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Baltimore Family Law Blog

Tips for parallel parenting

Parents in Maryland who are going through a divorce may want to share custody or ensure that one child has ample visitation time with the parent who does not have custody. At the same time, the parents may find that whenever they are together or try to communicate, it erupts into conflict. This can be particularly upsetting for their children. Studies show that it is exposure to this conflict that is the most difficult for children after divorce, so parents should seek to minimize it.

Co-parenting requires a level of cooperation and communication that couples in this situation might not be capable of. However, there is an alternative. If parents are generally in agreement on major issues, such as religion and medical care, they may want to consider giving parallel parenting a try.

Hiring a divorce coach

Many people in Maryland file for divorce every year. Most individuals hire an attorney when filing for divorce to ensure that they are treated fairly in court. Some people are also turning to "divorce coaches" to help themselves get through the emotional side of divorce.

Usually, coaches help people get better at an activity like a sport. Divorce coaches help people get through a divorce with as little stress as possible. A divorce coach can help individuals going through a divorce build confidence and make decisions related to the divorce.

Parents and children may benefit from birdnesting in divorce

Whether a divorce is contentious or amicable in Maryland, most divorced or divorcing couples can agree that the best interests of any children involved in the process need to be at the heart of the matter. Traditionally, children of divorced or divorcing couples have faced the prospect of shuttling between two different homes, but a recent trend is seeking to change that. "Birdnesting" is a custody arrangement in which both parents share a home while living separately to provide children with a singular place of residence during or after a divorce.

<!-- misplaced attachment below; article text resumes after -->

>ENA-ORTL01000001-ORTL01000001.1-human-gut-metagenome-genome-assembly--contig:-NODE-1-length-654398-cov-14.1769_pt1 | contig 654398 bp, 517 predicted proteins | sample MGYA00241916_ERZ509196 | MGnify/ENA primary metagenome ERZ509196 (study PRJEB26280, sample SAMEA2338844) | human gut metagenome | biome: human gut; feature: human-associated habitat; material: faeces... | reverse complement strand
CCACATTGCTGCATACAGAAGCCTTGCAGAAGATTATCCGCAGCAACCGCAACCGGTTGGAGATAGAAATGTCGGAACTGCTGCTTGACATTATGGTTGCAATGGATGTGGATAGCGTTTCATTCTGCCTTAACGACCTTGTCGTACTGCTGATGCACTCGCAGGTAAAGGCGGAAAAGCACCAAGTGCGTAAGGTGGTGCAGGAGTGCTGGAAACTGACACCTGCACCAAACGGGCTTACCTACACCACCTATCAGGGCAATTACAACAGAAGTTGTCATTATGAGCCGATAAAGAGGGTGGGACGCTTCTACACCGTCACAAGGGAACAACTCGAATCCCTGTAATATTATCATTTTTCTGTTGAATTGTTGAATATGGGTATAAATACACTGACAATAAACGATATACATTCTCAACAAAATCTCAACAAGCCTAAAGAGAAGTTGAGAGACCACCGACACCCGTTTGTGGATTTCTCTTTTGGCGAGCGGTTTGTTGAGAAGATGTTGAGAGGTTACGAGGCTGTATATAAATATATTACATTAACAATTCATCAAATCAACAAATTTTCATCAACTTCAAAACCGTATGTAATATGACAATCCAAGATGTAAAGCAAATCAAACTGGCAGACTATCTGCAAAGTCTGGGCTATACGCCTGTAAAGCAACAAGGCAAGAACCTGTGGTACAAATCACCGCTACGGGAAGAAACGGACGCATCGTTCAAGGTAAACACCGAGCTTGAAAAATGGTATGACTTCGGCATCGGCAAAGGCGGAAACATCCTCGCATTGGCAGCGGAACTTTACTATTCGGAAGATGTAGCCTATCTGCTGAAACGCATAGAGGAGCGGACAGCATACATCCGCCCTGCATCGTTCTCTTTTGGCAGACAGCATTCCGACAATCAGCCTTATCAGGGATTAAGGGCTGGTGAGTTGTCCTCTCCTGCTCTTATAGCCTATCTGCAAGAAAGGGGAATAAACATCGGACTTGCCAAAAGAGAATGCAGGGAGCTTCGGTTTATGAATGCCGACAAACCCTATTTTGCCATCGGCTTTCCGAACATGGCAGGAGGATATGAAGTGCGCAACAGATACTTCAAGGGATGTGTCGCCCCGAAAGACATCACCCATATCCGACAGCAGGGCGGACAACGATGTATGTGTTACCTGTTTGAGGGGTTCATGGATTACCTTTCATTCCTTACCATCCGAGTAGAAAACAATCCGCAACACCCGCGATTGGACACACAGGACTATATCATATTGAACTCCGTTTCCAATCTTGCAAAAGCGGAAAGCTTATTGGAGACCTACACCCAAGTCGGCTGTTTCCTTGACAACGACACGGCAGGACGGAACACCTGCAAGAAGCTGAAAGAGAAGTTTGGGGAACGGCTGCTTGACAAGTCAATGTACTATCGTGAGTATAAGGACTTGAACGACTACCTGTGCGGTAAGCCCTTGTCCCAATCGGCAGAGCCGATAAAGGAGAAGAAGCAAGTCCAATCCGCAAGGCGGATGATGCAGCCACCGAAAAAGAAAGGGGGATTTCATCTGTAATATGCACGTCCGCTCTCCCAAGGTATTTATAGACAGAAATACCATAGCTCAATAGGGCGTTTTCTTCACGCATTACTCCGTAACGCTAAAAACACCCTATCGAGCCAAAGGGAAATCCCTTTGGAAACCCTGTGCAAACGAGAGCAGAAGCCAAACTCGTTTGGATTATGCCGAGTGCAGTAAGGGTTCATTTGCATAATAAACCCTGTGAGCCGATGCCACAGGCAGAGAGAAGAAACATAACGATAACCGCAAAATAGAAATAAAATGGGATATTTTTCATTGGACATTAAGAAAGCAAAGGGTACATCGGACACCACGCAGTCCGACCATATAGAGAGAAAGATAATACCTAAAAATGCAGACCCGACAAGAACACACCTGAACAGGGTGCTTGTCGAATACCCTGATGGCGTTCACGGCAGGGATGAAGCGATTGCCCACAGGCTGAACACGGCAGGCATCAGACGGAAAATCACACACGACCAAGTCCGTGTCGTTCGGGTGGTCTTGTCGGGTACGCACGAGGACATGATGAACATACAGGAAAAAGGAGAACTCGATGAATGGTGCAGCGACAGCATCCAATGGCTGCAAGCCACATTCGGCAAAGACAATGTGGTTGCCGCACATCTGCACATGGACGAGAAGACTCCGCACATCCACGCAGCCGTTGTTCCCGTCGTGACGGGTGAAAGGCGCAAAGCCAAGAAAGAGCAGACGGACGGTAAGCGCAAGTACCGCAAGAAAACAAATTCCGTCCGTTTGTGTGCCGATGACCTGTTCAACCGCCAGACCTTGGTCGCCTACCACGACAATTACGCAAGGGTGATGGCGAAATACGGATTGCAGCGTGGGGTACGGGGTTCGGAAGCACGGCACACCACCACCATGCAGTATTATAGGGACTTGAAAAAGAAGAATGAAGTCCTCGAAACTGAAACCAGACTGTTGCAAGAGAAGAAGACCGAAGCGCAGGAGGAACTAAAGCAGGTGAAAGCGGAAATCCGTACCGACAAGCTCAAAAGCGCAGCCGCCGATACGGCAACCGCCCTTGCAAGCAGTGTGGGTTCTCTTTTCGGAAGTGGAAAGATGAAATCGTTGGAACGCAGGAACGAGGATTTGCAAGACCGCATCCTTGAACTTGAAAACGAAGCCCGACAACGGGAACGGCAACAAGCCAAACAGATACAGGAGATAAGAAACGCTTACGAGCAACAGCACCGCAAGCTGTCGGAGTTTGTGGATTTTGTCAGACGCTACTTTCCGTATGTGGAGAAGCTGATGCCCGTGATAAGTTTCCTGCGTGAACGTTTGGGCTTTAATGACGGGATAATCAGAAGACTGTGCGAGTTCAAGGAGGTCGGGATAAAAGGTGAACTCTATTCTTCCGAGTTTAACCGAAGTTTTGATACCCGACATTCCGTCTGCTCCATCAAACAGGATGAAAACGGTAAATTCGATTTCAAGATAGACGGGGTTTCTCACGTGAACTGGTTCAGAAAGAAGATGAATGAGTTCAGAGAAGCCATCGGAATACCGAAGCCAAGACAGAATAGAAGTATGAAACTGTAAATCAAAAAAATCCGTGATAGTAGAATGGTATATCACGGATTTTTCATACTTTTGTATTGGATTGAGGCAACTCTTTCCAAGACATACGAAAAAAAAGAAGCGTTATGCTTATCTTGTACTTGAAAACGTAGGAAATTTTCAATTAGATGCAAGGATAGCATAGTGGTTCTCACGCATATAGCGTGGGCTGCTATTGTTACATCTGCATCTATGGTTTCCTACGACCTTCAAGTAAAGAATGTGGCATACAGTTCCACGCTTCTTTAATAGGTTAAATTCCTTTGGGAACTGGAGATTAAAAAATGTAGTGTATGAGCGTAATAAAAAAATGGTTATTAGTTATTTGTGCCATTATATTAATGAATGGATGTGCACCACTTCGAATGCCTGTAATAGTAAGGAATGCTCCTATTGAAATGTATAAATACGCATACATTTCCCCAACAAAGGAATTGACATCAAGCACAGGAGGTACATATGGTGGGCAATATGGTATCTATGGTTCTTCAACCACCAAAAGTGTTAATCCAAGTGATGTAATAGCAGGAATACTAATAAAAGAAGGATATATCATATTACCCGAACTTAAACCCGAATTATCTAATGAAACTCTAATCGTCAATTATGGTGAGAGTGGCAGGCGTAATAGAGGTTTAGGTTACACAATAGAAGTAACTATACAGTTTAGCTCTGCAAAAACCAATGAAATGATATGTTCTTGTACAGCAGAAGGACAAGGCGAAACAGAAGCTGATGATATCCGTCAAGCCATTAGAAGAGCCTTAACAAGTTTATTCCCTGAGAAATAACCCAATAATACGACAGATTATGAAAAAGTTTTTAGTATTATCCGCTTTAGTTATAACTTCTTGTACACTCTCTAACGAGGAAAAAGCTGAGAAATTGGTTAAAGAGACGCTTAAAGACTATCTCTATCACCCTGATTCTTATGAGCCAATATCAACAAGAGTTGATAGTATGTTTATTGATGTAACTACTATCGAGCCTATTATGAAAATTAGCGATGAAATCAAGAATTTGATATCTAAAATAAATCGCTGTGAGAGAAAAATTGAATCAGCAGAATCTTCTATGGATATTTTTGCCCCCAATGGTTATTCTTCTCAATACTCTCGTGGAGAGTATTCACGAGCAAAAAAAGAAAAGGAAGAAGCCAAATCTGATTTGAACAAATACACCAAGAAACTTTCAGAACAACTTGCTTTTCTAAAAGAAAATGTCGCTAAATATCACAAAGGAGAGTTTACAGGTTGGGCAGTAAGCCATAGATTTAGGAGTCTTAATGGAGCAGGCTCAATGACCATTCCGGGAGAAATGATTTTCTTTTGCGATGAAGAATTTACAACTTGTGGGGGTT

NBC News spoke with a variety of family law experts who believe that birdnesting can be a beneficial arrangement in that it allows for an easier time dealing with transition in divorce. Through birdnesting, children are afforded a safe space where both parents are able to provide care by swapping out time spent together with children. In many cases, one parent will live at the family home in a separate area, like a studio apartment, and spend time with children on a set schedule.

Not everyone likes child custody rules

In Maryland and many other states, child custody orders are meant to be neutral in regards to gender. However, mothers tend to be granted custody after a couple divorces. If noncustodial parents fail to pay child support, they could be jailed or charged interest on the balance in arrears. One man claimed that he owed $680,000 in back support at an interest rate of 9 percent.

Legal professionals say that noncustodial parents should pay whatever they can even if they can't make full support payments. In many cases, paying even a fraction of what is owed could help to keep a parent out of jail. Those who are truly struggling to keep up with a support order may receive a modified order or some other temporary payment plan. Generally speaking, the odds of obtaining leniency depend on parents making a good faith effort to provide for their child.

What happens if your ex declares bankruptcy?

You end your marriage to your spouse, and your debt gets divided during the divorce. Some of it is credit card debt, some of it is payments on the car and some is mortgage debt.

Things go well for the first few months after the divorce. Your ex pays their debts and you pay yours. It seems like the financial side of the agreement has worked out.

How to avoid expensive financial mistakes during divorce